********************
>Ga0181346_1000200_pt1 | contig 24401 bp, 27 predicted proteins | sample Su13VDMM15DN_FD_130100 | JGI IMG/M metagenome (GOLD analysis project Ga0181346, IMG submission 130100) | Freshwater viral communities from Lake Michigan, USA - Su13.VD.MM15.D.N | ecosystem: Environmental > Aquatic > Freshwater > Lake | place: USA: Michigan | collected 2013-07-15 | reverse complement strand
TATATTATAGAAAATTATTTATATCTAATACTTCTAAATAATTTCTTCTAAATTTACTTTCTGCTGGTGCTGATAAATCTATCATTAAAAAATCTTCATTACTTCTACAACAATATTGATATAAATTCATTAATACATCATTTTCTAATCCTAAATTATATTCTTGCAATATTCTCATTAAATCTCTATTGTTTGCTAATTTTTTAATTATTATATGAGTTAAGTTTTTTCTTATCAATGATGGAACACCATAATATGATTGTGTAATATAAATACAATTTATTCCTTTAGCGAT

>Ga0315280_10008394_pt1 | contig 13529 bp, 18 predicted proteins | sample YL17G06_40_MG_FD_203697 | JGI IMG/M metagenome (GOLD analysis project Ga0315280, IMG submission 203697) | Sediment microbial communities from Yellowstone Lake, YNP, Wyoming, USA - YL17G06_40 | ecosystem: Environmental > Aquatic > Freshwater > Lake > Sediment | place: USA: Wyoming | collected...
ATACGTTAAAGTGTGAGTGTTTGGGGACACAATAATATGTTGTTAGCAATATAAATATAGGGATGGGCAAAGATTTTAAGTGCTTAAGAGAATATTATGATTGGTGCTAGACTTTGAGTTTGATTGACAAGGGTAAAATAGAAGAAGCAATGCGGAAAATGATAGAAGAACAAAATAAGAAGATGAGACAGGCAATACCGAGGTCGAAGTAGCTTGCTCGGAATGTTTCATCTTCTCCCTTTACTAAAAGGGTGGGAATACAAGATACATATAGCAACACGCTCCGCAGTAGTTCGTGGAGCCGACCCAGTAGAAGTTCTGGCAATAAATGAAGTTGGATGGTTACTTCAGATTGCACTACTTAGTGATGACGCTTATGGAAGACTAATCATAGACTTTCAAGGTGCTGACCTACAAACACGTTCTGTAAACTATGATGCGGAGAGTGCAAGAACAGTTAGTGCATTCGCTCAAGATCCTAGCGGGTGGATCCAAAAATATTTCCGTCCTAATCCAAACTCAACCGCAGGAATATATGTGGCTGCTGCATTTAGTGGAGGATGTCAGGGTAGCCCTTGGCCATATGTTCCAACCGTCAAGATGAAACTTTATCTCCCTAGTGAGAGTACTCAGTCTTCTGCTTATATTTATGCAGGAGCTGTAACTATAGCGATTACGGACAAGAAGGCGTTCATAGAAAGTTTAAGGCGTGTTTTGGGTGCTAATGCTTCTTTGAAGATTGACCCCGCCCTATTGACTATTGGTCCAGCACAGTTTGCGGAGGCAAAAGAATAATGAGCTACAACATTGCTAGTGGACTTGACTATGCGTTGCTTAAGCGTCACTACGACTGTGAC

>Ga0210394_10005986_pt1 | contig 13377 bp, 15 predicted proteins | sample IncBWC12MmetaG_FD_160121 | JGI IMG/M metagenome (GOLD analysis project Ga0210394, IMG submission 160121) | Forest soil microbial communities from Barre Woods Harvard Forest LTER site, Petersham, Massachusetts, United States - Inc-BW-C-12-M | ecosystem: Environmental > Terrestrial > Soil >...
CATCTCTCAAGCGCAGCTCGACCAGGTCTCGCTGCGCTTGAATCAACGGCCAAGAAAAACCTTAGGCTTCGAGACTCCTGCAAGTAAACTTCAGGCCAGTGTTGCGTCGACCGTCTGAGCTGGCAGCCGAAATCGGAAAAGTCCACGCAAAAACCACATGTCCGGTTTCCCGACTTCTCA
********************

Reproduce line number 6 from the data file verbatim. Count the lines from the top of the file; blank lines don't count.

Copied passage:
CATCTCTCAAGCGCAGCTCGACCAGGTCTCGCTGCGCTTGAATCAACGGCCAAGAAAAACCTTAGGCTTCGAGACTCCTGCAAGTAAACTTCAGGCCAGTGTTGCGTCGACCGTCTGAGCTGGCAGCCGAAATCGGAAAAGTCCACGCAAAAACCACATGTCCGGTTTCCCGACTTCTCA